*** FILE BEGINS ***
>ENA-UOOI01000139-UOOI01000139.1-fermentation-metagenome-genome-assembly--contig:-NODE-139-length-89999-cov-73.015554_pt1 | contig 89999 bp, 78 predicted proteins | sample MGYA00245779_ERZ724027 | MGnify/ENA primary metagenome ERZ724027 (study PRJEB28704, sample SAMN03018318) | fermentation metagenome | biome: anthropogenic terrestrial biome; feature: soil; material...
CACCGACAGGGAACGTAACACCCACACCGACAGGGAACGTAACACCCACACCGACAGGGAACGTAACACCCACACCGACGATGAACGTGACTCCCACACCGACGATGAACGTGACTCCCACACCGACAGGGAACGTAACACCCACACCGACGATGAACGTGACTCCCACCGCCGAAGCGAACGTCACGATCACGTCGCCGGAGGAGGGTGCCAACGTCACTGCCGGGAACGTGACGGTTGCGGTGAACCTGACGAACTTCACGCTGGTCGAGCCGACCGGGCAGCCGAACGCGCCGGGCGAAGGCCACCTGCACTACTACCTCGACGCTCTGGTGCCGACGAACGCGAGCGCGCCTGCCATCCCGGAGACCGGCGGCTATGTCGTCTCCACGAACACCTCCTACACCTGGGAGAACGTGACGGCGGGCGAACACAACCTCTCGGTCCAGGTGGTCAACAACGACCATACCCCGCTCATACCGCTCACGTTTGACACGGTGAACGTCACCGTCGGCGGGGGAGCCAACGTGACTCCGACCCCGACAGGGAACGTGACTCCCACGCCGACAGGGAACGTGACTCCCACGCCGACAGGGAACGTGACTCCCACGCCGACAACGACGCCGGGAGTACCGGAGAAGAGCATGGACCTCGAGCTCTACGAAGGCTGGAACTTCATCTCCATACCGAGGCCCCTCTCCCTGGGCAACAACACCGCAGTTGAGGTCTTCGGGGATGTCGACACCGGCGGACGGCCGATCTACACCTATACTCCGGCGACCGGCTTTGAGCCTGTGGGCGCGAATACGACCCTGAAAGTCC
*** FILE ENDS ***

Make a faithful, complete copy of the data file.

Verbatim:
>ENA-UOOI01000139-UOOI01000139.1-fermentation-metagenome-genome-assembly--contig:-NODE-139-length-89999-cov-73.015554_pt1 | contig 89999 bp, 78 predicted proteins | sample MGYA00245779_ERZ724027 | MGnify/ENA primary metagenome ERZ724027 (study PRJEB28704, sample SAMN03018318) | fermentation metagenome | biome: anthropogenic terrestrial biome; feature: soil; material...
CACCGACAGGGAACGTAACACCCACACCGACAGGGAACGTAACACCCACACCGACAGGGAACGTAACACCCACACCGACGATGAACGTGACTCCCACACCGACGATGAACGTGACTCCCACACCGACAGGGAACGTAACACCCACACCGACGATGAACGTGACTCCCACCGCCGAAGCGAACGTCACGATCACGTCGCCGGAGGAGGGTGCCAACGTCACTGCCGGGAACGTGACGGTTGCGGTGAACCTGACGAACTTCACGCTGGTCGAGCCGACCGGGCAGCCGAACGCGCCGGGCGAAGGCCACCTGCACTACTACCTCGACGCTCTGGTGCCGACGAACGCGAGCGCGCCTGCCATCCCGGAGACCGGCGGCTATGTCGTCTCCACGAACACCTCCTACACCTGGGAGAACGTGACGGCGGGCGAACACAACCTCTCGGTCCAGGTGGTCAACAACGACCATACCCCGCTCATACCGCTCACGTTTGACACGGTGAACGTCACCGTCGGCGGGGGAGCCAACGTGACTCCGACCCCGACAGGGAACGTGACTCCCACGCCGACAGGGAACGTGACTCCCACGCCGACAGGGAACGTGACTCCCACGCCGACAACGACGCCGGGAGTACCGGAGAAGAGCATGGACCTCGAGCTCTACGAAGGCTGGAACTTCATCTCCATACCGAGGCCCCTCTCCCTGGGCAACAACACCGCAGTTGAGGTCTTCGGGGATGTCGACACCGGCGGACGGCCGATCTACACCTATACTCCGGCGACCGGCTTTGAGCCTGTGGGCGCGAATACGACCCTGAAAGTCC